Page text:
In the state of Illinois, as well as in most states in the country, when a child is born to a couple in a civil union or a marriage, they are automatically considered Mom and Dad. In other words, both of the parents are seen under the law to have parental rights.
In cases where the mother and father are not married or in a civil union, both parents do not automatically have parental rights. The mother has parental rights until the mother and the father sign a VAP.
Filling Out the VAP
The VAP or Voluntary Acknowledgement of Paternity is the way for the father to indicated his legal relationship to the child. This also establishes the father’s rights, which may be very important in the next few months and years.
The hospital typically provides the VAP, which is a simple form. The parents fill out the required names, dates, and places of birth of the parents, the name, place, and date of birth for the child, and any information on if the mother was in a marriage or civil union with someone other than the male listed on the VAP as the father.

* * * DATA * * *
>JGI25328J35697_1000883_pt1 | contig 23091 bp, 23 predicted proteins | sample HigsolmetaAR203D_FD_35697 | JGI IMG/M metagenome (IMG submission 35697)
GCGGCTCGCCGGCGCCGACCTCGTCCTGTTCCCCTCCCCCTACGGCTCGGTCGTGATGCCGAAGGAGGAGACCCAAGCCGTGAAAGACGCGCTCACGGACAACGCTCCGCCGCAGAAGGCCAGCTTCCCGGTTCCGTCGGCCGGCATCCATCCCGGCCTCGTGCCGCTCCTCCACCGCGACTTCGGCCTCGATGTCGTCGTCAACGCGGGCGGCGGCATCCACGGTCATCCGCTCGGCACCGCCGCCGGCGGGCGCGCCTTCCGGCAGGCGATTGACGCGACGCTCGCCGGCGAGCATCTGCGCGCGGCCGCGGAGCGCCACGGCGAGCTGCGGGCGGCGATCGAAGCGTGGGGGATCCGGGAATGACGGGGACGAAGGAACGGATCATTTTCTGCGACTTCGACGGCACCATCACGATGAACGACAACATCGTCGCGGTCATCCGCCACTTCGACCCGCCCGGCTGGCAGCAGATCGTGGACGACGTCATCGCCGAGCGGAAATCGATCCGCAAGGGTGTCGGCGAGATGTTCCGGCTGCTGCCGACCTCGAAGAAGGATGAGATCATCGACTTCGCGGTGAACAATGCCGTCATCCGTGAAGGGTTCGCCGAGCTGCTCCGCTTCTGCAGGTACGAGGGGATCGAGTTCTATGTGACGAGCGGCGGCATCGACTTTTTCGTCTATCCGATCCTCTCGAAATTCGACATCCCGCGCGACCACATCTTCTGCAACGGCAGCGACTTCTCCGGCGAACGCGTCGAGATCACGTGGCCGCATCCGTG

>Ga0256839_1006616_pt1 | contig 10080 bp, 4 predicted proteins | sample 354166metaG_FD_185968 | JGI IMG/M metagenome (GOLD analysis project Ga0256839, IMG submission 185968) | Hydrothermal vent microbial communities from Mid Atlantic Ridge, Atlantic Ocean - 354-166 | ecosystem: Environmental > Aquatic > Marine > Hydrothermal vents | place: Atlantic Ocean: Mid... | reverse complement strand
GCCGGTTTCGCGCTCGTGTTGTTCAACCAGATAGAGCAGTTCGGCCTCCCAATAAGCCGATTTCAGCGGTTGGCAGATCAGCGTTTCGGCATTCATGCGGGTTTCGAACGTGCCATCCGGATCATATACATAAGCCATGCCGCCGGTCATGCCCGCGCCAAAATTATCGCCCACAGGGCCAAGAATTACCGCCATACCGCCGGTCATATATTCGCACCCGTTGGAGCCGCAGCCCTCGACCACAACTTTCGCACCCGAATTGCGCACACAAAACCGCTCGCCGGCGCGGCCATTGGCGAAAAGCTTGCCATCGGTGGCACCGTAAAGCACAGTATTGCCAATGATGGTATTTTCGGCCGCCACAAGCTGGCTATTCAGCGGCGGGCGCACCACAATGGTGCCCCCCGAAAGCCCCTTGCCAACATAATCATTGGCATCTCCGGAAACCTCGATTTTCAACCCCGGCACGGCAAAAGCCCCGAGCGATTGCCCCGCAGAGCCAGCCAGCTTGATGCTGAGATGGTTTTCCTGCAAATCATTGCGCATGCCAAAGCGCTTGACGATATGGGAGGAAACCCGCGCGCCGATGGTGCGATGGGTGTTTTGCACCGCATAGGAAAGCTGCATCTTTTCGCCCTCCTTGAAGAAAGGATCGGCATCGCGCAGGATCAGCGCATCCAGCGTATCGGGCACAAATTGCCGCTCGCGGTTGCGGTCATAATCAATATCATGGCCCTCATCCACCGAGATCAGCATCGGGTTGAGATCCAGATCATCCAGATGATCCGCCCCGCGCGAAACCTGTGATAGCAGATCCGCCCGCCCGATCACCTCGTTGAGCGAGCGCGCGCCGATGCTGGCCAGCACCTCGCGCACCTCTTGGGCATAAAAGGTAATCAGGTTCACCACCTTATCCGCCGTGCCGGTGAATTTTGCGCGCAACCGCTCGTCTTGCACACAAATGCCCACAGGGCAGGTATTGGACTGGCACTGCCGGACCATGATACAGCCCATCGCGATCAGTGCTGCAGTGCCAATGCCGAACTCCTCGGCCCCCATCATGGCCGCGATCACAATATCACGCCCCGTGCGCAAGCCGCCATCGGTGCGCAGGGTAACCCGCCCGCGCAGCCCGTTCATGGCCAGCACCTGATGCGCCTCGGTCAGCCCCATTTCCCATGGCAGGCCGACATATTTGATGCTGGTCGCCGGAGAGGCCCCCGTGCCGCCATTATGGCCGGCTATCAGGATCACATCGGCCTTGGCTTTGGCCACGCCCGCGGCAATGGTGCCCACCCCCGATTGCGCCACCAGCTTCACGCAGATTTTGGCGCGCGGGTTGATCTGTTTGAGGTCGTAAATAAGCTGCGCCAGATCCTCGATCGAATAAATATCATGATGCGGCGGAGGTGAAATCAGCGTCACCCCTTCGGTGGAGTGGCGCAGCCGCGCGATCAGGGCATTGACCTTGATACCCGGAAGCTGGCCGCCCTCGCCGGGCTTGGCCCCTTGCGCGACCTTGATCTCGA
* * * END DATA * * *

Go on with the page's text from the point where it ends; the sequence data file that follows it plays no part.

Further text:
It is essential that both parents sign the VAP. Failing to sign by one parent invalidates the form.
It is possible to fill out the VAP at a later time. However, this can become more complicated as time goes on, especially if the couple is in conflict or no longer in contact.
Why it Matters
Sometimes, unmarried couples do not see the need to complete the VAP. Unfortunately, this can cause legal issues in the future when it comes to child support if the couple no longer stays together, which is an issue for the mother and the child in most cases.
If the father has not established paternity of the child, even if he as been involved in the child’s life, he cannot exert his parental rights. This means he may not be able to get parenting time with the child through a court, and he may not have any input into medical, religious, or educational care of the child.
Without the VAP, the mother can also move with the child, including moving outside of the USA. With a VAP, the father can take legal action to prevent the child from moving or from being adopted by a new partner or a third party.